Out the window of our nicely off season hotel, the marina and the Astoria-Megler Bridge. A few diving birds bobbed in the calm water around the boats, seagulls of much more staunch constitution, and more elegant calls than our urban Salt Lake duffers, circled and preened.
We got to the February northern beach just an hour or so after low tide, but there is still little left of the Wreck of the Peter Iredale, out of Liverpool.
I had to wonder if the heavy furniture aboard, now salvaged at the Columbia River Maritime Museum, may have been part of the problem.
The most amazing section of the museum, for us, was the central display in the front window. A setpiece of a boat canted at an angle to view the equipment best, with mannequins in full gear. Except that upon closer examination, it is what the rescue boat looks like in the high seas where the Columbia meets the Pacific, and lifesaving is learned and practiced. The impossible angle is what these guys take as a kind of normal. Videos of rescues and techniques plays beside it. We sat through a good half dozen before finally moving on. We pretty much concluded that the Coast Guard are the real badasses of all the US military. Then we got to wander around the lightship Columbia, moored next to the museum.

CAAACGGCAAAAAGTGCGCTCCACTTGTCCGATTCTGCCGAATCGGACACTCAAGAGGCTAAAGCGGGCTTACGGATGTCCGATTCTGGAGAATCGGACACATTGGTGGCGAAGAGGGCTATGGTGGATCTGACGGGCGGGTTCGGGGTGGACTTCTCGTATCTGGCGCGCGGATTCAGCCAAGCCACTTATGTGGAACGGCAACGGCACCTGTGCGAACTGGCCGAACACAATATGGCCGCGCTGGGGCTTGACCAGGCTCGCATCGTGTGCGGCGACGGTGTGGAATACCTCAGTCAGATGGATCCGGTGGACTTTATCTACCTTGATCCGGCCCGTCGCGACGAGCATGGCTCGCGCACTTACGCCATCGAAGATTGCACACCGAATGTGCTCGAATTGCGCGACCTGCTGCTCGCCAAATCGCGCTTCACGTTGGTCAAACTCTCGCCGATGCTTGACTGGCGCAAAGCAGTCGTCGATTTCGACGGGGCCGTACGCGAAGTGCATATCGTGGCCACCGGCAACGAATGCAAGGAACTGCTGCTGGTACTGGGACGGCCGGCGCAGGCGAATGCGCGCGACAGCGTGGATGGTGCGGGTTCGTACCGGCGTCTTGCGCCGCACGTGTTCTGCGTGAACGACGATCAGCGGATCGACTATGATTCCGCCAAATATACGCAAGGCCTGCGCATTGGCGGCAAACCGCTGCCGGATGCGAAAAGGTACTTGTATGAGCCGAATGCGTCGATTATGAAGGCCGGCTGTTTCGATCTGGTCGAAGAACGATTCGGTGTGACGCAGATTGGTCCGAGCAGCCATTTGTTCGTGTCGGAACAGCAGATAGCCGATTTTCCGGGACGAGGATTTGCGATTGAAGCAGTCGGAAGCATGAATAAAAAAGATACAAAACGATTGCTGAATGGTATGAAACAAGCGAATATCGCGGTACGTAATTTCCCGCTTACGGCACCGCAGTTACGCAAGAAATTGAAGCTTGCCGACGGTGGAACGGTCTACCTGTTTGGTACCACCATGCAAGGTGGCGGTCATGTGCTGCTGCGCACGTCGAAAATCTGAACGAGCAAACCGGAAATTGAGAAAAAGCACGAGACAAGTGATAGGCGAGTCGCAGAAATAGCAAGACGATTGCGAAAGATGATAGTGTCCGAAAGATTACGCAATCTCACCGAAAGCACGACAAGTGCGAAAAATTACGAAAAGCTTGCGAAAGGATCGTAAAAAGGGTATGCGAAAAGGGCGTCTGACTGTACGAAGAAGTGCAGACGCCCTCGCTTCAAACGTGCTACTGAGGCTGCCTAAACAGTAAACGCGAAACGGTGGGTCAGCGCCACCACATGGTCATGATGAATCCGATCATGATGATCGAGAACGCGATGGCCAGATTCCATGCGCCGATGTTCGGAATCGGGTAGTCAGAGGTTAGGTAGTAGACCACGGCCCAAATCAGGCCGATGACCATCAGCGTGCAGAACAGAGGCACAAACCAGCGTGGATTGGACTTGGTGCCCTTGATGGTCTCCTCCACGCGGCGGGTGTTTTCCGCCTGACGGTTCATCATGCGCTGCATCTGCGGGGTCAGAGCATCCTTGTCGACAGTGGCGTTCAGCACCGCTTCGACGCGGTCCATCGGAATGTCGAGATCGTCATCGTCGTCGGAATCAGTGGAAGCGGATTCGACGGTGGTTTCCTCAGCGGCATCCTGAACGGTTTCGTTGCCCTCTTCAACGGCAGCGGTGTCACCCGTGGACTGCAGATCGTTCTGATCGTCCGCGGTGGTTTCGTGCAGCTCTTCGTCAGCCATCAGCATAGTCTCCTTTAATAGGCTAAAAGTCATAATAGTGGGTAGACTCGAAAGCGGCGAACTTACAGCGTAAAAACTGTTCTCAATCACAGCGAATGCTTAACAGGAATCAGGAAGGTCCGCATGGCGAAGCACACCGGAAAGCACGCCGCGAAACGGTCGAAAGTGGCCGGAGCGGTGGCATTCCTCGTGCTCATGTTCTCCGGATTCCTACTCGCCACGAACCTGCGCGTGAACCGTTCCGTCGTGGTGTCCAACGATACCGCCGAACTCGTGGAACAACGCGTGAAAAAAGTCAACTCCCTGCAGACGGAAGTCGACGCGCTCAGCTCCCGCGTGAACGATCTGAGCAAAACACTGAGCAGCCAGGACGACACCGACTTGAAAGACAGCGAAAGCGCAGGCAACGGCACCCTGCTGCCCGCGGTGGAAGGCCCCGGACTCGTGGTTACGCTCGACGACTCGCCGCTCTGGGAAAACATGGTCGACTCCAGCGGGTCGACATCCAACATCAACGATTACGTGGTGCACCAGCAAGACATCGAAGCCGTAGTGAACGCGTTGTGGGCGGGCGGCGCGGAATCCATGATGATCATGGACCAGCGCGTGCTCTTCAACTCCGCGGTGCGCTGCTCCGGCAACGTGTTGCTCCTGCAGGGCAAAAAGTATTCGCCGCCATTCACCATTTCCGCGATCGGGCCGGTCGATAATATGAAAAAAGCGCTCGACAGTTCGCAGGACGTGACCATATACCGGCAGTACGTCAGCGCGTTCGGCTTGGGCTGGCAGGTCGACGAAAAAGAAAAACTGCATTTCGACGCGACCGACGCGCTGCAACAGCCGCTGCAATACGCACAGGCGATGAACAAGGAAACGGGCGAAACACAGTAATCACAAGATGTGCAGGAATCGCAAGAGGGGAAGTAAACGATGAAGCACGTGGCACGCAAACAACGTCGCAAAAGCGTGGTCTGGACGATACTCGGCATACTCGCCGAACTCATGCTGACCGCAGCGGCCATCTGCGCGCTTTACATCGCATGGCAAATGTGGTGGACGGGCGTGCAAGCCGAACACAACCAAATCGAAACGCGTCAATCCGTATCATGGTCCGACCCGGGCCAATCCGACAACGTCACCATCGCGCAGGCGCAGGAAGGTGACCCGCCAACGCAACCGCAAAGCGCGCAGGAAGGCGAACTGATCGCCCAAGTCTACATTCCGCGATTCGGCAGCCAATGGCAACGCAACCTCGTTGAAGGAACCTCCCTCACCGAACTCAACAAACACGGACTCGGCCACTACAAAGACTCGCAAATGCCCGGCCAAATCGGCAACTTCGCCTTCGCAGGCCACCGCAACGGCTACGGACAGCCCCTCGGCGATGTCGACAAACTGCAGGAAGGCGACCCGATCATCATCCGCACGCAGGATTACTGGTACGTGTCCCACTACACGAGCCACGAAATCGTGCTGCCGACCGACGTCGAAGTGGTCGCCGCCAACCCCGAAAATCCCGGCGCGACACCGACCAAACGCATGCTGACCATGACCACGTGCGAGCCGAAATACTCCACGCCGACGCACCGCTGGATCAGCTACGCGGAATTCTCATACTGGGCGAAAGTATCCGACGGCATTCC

Language Hat has a very interesting and accessible to us linguistic dabblers, post on the persistence of Dutch. He's always amazing, of course.